Publication Thumbnail

Biodiversity Offsets

Testing a Possible Method for Measuring Biodiversity Losses and Gains at Bardon Hill Quarry, UK

By Helen Temple, Bob Edmonds, Bill Butcher, Jo Treweek - The Biodiversity Consultancy, SLR Consulting, Treweek Environmental Consultants, Treweek Environmental Consultants
View Publication

Biodiversity offsets can be
defined as ‘measurable
conservation outcomes resulting
from actions designed to
compensate for significant
residual adverse biodiversity
impacts arising from project
development after appropriate
prevention and mitigation
measures have been taken’ (BBOP
2009). The goal of biodiversity
offsets is to achieve no net
loss (or preferably a net gain)
of biodiversity on the ground.
Biodiversity offsets are required
by law in a number of countries
(reviewed by Biodiversity Neutral
Initiative 2005, McKenney and
Kiesecker 2010), and have been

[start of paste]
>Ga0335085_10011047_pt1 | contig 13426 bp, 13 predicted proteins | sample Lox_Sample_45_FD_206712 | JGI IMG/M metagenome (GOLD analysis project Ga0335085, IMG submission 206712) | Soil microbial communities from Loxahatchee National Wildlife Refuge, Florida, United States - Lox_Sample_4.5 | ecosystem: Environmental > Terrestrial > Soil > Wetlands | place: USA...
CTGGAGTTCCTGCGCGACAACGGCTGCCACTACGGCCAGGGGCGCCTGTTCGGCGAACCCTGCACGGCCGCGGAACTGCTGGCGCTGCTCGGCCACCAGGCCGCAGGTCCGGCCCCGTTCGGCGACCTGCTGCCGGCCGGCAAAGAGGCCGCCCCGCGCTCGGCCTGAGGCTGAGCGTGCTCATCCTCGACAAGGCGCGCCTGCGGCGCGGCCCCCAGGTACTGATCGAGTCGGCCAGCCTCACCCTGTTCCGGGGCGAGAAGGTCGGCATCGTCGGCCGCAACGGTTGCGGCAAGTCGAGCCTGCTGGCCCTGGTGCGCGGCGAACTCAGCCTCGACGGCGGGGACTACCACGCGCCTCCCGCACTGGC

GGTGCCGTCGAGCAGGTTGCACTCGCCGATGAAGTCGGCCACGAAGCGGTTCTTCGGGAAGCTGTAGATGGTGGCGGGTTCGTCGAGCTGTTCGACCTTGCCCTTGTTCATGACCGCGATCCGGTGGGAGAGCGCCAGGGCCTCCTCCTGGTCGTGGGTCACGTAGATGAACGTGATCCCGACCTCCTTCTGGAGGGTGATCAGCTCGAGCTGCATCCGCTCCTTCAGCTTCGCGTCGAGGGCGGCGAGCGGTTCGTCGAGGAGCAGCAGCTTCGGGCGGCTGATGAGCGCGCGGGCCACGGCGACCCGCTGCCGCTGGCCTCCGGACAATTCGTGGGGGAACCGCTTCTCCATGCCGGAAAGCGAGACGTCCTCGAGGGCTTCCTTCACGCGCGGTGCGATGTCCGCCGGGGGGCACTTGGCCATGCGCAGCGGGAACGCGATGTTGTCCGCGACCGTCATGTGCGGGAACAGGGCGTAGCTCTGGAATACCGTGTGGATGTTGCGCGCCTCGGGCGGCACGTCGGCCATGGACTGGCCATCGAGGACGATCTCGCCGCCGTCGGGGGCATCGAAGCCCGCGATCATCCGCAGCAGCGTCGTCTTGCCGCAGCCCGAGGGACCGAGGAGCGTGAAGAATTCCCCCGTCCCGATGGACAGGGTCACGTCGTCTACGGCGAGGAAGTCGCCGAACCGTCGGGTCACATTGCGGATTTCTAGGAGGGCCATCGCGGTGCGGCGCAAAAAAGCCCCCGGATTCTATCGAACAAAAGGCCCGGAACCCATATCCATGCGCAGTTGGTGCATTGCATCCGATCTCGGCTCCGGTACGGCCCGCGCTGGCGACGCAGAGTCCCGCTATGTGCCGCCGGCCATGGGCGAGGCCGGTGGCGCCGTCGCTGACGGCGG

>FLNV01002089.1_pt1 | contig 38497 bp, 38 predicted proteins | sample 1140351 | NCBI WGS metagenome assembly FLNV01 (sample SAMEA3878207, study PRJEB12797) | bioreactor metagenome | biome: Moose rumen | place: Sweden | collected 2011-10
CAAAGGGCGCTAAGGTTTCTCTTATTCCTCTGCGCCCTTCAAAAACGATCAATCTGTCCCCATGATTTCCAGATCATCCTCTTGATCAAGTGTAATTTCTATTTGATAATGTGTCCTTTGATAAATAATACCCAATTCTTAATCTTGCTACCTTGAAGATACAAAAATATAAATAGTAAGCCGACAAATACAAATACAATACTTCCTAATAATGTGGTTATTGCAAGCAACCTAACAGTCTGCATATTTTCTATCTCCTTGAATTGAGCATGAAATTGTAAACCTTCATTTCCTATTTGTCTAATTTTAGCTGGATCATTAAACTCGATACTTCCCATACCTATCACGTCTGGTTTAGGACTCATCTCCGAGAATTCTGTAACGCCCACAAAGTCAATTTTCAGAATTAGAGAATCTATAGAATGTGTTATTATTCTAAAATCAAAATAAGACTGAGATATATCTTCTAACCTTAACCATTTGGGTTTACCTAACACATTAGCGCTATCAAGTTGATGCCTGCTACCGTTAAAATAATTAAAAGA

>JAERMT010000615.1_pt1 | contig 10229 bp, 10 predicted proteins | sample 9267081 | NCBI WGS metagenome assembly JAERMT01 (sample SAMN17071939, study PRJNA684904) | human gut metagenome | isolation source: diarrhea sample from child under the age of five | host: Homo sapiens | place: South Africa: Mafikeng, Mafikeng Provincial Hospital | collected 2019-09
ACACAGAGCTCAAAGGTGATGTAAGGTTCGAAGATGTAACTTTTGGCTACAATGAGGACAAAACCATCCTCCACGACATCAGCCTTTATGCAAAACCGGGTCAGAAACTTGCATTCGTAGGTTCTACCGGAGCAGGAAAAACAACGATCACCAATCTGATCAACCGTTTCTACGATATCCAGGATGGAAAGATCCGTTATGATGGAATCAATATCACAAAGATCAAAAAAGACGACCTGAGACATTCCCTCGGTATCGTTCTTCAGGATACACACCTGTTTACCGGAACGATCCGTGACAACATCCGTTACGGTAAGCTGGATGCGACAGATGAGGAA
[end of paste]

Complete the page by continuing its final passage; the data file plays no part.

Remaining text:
adopted voluntarily by a small
but growing set of private sector
companies with ‘no net loss’ or
‘net positive impact’ policies (e.g.
Rio Tinto 2004 and 2008, TEEB
2010). The potential for greater
use of biodiversity offsets in the
UK and the EU is currently being

Case Study: Bardon Hill
The case study is a proposed extension to
Bardon Hill Quarry, Leicestershire, owned
by Aggregate Industries UK Ltd (Holcim
Group). Application has been made for
planning permission for a 66 ha extension,
yielding 130 mT of pre-Cambrian rock
over the next 50 years. The application
has been submitted but not yet approved.
Bardon Hill is a 500 ha estate consisting
mainly of low-intensity pasture and arable,
with woodland and lowland heath.